This article originally appeared on the Hacking Andover class blog.

This week, I helped lead the class talk about discipline in an academic context. We looked at case studies including Groton School, the New York City Public School System, and Phillips Academy itself, to examine the relationship between a school’s expectations and the actions of its student community.

Ultimately, we focused our time on evaluating the disciplinary system at Andover, which we have all been exposed to in one form or another. One of the most important questions we raised was: What does the school want us to be, and how well do the rules make those values a reality?

According to my experience as a four-year student at Phillips Academy, not to mention the rules written in the 2013-2014 Blue Book, Phillips Academy holds its students to (justifiably) high standards when it comes to discrimination, sexual assault, drug abuse, and other activities which result in disciplinary action. In fact, it expects us to develop a thorough understanding of these issues on our own, and bases its disciplinary system on the belief that if a wrongdoing occurs, a student will be able to recognize it as such and then report it to the administration.

To the Blue Book’s credit, the introductory statements on many of their policies are prefaced with an explanation of some of the harmful consequences of banned activities, which form the basic reasoning behind their criminalization. For example, the first clause on Tobacco, Alcohol, and Other Drugs on page 6 explains that the use of those substances can cause serious damage to the health of individuals and the community as a whole, which is why they are banned.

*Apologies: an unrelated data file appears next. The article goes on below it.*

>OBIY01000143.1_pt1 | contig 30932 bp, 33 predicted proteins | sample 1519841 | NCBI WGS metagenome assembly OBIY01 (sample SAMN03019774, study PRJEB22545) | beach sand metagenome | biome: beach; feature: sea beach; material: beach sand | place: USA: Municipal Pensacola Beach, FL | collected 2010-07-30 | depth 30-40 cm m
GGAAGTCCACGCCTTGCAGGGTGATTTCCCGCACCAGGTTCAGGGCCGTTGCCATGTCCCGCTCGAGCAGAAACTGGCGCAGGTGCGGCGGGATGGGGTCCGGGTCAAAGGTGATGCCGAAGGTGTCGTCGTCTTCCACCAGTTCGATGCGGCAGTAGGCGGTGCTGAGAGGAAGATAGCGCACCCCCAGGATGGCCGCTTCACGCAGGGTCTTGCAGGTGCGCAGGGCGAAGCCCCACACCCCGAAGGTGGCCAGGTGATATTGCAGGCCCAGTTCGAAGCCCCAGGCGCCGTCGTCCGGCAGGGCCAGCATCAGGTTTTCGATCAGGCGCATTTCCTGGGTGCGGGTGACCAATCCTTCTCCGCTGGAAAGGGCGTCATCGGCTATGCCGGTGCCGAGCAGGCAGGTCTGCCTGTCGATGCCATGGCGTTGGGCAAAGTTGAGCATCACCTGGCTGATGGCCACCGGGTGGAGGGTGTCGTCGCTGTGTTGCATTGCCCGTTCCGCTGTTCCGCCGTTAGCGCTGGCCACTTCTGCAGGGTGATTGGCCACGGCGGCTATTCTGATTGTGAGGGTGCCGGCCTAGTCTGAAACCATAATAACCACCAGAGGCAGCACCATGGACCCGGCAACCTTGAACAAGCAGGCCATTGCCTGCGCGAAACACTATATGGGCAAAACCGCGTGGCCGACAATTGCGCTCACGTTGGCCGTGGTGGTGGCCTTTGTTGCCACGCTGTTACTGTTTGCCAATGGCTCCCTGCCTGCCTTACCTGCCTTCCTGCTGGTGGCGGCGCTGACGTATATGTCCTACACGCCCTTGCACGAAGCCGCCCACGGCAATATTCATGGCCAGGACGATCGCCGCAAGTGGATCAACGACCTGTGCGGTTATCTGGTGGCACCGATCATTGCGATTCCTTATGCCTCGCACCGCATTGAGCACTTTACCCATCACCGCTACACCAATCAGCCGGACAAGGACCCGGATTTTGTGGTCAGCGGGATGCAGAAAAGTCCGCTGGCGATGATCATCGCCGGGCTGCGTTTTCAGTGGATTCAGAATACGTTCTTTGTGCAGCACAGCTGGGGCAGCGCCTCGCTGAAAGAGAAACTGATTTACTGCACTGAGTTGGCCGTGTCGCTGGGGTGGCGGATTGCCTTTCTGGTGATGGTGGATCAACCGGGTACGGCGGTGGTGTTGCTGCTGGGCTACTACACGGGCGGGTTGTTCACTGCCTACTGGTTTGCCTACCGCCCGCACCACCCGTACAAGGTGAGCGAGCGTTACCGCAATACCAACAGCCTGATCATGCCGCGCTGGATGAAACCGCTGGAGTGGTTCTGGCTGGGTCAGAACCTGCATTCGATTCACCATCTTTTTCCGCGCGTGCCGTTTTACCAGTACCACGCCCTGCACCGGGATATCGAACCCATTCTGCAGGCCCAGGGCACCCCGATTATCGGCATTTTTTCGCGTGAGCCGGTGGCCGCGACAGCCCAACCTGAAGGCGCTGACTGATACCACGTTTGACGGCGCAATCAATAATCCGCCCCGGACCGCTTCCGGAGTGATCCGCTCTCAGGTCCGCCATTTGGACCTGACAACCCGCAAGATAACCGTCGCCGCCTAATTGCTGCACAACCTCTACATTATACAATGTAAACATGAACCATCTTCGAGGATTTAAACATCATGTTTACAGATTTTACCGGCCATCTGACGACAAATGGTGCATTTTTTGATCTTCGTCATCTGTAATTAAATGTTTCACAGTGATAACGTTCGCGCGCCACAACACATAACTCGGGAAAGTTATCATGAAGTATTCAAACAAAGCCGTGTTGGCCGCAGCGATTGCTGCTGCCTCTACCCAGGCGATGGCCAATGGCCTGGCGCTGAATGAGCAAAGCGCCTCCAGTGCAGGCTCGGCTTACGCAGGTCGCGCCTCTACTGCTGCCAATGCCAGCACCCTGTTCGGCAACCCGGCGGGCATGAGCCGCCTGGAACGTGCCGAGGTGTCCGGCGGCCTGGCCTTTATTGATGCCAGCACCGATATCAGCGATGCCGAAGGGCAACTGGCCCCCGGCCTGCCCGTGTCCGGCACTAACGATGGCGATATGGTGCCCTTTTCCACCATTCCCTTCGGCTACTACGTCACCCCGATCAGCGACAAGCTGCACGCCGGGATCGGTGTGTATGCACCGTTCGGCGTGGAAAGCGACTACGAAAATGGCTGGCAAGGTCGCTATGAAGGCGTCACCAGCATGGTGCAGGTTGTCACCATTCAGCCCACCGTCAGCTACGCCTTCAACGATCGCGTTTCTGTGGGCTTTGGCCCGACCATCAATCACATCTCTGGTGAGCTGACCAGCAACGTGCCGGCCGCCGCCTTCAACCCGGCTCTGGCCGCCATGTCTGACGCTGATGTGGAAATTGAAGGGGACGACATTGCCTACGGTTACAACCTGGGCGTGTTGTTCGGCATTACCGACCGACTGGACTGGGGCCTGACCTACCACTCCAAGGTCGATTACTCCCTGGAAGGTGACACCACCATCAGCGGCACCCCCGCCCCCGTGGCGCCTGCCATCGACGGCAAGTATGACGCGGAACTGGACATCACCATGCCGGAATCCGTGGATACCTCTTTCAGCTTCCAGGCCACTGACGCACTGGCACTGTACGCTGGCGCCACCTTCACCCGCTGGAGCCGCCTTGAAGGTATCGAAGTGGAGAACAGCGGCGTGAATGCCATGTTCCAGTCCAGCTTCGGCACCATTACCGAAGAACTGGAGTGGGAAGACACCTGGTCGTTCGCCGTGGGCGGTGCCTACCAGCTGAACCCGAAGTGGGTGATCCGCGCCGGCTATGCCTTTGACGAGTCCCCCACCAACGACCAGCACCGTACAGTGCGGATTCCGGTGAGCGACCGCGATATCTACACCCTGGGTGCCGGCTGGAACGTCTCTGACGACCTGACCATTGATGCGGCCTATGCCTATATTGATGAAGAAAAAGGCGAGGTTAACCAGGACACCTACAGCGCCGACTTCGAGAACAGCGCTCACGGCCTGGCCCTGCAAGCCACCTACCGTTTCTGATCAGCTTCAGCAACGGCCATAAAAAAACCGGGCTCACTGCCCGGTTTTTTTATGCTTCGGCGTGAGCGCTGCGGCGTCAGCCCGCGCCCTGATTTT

I strongly believe that every student, child, and person has a right to know precisely why an authority figure is requiring them to act in a certain way. That’s not to say that they have to agree, but requiring rules to be explained both helps students learn about the potential consequences of their actions and ensures that certain rules are justifiable to begin with.

This is supported by the work of Diana Baumrind, a well-known developmental psychologist who found that children whose parents actually explained their commands ended up more socially responsible and independent than all other children. It turns out there’s a benefit to treating youth as intelligent beings capable of rational thought.